by Andrea Scrima
Twenty years ago, John Reed made an unexpected discovery: “If Orwell esoterica wasn’t my foremost interest, I eventually realized that, in part, it was my calling.” In the aftermath of September 11, 2001, ideas that had been germinating suddenly coalesced, and in three weeks’ time Reed penned a parody of George Orwell’s Animal Farm. The memorable pig Snowball would return from exile, bringing capitalism with him—thus updating the Cold War allegory by fifty-some years and pulling the rug out from underneath it. At the time, Reed couldn’t have anticipated the great wave of vitriol and legal challenges headed his way—or the series of skewed public debates with the likes of Christopher Hitchens. Apparently, the world wasn’t ready for a take-down of its patron saint, or a sober look at Orwell’s (and Hitchens’s) strategic turn to the right.
Snowball’s Chance, it turns out, was only the beginning. The book was published the same year as Hitchens’s Why Orwell Matters, and the media frequently paired the two. In the years that followed, Reed wrote a series of essays (published in The Paris Review, Harper’s, The Believer, and other journals) analyzing the heated response to the book and everything it implied. Orwell’s writing had long been used as a propaganda tool, and evidence had emerged that his political leanings went far beyond defaming communism—but if facing this basic historical truth was so unthinkable, what was the taboo preventing us from seeing? Reed’s examination of our Orwell preoccupation sifts through the changes the West has undergone since the Cold War: its cultural crises, its military disasters, its self-deceptions and confusions, and more recently—perhaps even more troubling—its new instability of identity. The Never End brings together nine of these essays and adds an Animal Farm timeline, a footnoted version of Orwell’s proposed preface, and the Russian text Animal Farm originally drew from to more clearly assess the circumstances behind, and the conclusions to be drawn from, the book’s global importance. Read more »
by Andrea Scrima
Try it: try talking about the subject of reading without drifting off into how the Internet has changed the way we absorb information. I, along with the majority of people I know whose reading habits were formed long before the advent of digital magazines and newspapers, Google Books, blogs, RSS feeds, social media, and Kindle, usually feel I’m only really reading when it’s printed matter, under a reading lamp, with the screen and phone turned off. But the reality is that I do a vast amount of reading online.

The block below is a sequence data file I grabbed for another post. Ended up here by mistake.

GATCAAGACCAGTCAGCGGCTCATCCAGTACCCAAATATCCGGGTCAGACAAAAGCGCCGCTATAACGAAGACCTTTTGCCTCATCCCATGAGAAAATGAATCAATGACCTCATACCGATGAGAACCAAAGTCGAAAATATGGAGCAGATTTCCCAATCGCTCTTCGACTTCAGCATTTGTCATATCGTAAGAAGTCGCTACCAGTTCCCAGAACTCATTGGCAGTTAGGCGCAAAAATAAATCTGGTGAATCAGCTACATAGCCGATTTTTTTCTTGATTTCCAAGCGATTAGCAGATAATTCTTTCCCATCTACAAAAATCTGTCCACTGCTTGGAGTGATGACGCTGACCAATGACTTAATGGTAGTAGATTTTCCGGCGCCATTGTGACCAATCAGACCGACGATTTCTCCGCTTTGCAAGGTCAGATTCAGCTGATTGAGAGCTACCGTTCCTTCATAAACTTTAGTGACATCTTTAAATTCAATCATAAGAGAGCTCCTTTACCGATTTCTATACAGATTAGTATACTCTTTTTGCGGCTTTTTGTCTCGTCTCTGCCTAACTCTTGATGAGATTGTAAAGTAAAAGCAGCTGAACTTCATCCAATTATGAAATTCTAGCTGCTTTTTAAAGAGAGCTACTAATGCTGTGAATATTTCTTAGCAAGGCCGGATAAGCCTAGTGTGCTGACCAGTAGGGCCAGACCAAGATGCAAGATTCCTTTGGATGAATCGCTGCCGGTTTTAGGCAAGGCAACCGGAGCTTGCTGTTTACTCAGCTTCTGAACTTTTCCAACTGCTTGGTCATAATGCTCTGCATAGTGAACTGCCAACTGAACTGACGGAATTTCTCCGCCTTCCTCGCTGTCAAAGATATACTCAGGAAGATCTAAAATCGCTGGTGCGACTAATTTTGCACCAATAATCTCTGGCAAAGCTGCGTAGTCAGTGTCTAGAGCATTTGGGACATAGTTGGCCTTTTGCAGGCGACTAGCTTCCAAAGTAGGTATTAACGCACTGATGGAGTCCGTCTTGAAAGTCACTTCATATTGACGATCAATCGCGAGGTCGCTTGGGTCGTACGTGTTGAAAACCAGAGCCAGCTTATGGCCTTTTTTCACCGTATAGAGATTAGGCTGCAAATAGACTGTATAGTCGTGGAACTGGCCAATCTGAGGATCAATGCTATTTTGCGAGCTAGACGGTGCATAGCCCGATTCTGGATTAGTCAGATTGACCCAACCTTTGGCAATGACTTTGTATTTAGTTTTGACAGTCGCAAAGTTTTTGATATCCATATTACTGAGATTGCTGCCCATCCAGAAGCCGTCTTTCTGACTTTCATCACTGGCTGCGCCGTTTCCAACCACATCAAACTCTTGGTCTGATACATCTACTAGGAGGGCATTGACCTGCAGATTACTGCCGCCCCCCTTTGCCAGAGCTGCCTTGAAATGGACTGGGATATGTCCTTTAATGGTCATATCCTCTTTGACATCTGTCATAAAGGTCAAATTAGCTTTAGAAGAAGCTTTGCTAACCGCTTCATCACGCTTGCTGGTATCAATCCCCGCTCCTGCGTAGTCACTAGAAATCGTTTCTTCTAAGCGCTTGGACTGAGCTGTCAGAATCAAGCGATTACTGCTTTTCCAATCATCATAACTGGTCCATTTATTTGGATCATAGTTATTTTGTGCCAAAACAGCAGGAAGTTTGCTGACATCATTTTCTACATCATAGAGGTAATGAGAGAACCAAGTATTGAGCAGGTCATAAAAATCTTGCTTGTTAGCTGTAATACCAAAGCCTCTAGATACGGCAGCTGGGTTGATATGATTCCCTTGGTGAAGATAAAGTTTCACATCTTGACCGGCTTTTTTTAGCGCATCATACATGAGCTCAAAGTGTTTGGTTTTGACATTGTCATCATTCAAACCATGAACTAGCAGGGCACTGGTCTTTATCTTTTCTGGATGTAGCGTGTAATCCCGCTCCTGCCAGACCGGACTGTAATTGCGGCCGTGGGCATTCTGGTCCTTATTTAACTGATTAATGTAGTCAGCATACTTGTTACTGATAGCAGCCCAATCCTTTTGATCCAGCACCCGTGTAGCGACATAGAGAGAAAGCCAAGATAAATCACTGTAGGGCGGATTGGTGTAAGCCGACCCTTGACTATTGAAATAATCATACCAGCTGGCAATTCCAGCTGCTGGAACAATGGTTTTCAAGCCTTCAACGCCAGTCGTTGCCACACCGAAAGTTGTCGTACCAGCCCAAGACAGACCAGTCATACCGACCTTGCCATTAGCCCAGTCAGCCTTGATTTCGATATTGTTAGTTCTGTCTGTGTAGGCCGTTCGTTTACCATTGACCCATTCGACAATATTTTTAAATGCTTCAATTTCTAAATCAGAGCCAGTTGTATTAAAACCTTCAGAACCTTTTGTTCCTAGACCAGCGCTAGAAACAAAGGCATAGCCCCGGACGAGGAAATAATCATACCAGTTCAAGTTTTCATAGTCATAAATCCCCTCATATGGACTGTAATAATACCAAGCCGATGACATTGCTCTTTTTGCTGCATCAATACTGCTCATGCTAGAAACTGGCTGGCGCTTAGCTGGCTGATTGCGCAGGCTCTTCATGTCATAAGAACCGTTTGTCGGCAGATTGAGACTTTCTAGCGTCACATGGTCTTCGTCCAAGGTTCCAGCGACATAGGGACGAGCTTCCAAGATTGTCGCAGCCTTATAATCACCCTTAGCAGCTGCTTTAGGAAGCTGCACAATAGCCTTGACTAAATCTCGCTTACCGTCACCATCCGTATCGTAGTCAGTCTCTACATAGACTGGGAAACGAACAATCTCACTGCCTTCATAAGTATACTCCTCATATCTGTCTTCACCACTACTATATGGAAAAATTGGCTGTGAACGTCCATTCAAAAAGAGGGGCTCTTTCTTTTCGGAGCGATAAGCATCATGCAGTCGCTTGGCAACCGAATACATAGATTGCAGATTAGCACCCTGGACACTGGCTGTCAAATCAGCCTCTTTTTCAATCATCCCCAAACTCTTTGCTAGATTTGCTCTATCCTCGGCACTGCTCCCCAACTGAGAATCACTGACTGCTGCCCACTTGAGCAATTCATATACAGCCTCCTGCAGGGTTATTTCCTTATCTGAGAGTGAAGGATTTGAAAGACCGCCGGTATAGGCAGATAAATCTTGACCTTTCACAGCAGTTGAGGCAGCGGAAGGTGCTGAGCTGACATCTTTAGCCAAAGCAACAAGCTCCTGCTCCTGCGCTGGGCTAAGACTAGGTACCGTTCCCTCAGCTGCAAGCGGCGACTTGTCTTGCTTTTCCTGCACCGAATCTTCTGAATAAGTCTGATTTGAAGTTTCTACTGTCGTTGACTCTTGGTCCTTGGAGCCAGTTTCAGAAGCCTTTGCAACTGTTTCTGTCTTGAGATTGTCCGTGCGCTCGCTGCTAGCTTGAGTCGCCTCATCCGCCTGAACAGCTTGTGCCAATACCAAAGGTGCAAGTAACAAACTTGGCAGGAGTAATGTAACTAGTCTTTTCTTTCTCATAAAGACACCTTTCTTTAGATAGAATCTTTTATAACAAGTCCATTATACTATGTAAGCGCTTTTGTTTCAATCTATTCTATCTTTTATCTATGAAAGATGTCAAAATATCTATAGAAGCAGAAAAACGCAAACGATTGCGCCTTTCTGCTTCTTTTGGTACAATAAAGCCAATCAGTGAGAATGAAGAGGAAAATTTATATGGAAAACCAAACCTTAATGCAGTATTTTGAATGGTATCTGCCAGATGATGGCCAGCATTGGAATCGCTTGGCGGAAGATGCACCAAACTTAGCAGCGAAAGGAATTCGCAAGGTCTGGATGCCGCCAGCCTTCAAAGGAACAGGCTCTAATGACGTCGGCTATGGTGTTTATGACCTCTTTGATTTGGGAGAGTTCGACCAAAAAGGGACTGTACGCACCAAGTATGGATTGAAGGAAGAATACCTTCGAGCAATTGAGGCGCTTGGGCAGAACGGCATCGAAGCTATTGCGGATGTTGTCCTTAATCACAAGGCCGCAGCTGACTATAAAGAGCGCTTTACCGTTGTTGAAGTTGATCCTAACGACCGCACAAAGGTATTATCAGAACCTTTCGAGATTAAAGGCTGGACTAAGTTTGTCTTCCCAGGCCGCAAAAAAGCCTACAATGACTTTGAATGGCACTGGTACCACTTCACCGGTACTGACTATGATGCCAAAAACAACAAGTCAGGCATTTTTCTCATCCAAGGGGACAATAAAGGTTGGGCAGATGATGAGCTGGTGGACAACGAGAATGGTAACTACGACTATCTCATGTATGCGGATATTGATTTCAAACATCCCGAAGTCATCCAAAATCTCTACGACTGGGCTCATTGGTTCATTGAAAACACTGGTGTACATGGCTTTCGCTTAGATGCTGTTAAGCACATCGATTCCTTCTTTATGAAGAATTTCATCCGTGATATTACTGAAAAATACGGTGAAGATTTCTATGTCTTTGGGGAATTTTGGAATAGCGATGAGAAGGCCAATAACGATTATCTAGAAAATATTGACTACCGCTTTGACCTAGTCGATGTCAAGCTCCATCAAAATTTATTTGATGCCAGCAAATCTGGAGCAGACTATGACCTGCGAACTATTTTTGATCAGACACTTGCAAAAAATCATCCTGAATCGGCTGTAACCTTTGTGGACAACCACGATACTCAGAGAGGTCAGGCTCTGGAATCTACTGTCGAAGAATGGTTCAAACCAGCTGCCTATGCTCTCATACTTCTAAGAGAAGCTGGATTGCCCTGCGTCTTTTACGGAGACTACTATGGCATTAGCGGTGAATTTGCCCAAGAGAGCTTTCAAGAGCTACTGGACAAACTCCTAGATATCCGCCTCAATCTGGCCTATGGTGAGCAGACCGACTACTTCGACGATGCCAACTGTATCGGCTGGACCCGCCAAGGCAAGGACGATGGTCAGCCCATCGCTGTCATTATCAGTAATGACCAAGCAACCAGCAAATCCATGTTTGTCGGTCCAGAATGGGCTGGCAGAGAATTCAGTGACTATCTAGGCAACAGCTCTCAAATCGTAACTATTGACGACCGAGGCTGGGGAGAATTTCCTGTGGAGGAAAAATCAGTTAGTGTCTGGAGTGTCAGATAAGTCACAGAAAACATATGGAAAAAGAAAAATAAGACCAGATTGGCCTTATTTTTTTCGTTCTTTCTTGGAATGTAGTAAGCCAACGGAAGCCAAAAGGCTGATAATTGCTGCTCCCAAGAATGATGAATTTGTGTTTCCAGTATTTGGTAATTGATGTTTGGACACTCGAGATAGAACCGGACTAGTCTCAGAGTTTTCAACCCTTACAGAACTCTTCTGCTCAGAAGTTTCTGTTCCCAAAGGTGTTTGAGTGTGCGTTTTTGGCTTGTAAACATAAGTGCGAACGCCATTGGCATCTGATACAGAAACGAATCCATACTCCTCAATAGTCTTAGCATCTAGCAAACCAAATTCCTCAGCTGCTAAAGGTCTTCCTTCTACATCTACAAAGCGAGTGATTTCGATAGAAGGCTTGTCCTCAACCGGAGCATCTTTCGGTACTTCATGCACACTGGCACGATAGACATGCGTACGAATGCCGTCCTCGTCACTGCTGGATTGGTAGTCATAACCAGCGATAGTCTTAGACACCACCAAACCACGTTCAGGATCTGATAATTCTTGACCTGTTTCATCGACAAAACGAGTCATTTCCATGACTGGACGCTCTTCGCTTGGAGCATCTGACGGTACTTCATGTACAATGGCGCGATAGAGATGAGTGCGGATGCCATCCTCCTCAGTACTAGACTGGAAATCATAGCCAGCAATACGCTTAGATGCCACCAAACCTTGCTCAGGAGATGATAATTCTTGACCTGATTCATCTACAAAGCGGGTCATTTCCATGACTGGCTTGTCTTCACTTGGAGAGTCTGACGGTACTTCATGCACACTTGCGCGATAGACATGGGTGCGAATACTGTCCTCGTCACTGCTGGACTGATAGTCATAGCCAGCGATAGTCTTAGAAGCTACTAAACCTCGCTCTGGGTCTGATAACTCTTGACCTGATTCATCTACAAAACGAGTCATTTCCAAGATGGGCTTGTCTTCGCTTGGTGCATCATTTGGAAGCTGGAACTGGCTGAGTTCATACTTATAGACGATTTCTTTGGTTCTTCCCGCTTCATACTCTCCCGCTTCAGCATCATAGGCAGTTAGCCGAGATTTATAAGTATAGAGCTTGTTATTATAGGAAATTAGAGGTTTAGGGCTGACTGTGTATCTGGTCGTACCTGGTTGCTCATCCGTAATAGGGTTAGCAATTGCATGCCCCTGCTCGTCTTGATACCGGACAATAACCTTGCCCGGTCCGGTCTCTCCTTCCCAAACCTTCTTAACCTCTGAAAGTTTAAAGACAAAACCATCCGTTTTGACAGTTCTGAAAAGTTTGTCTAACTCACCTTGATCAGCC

Unsurprisingly, my attention span has gotten jumpy: I click from one article to another, suddenly remember a mail I need to write, consult the online dictionary on a browser that has at least thirty-five open tabs, and before I reach my destination, I see that I have several new Facebook notifications and check these first. By the time I click on the dictionary, a half hour has been lost and I can no longer remember the word I intended to look up. The result of all this is the humbling admission to a new handicap: the need for an Internet access-blocker with a Black List.
For my seventeen-year-old son and his growing brain, the potential for relentless distraction is far more pernicious. This is a kid who was read to every night of the first thirteen years of his life for at least an hour at bedtime, more often than not longer, and yet the dominance of smart-phone technology in his young life means that the greater part of his access to the world of ideas now takes place online.
I’m not going to explore the anxiety of parenthood in the digital age or argue the pros and cons of the Internet here; I myself am far too entrenched to ponder a life without it. But what strikes me is the profound change we’ve undergone in our collective ability to think critically. In an era of fake news and AI technology sophisticated enough to produce video footage that looks like the real thing, the conclusion I’ve come to is this: the ability to read is not the only thing we have to salvage for the next generation; we have to save, from oblivion, our ability to read between the lines. Read more »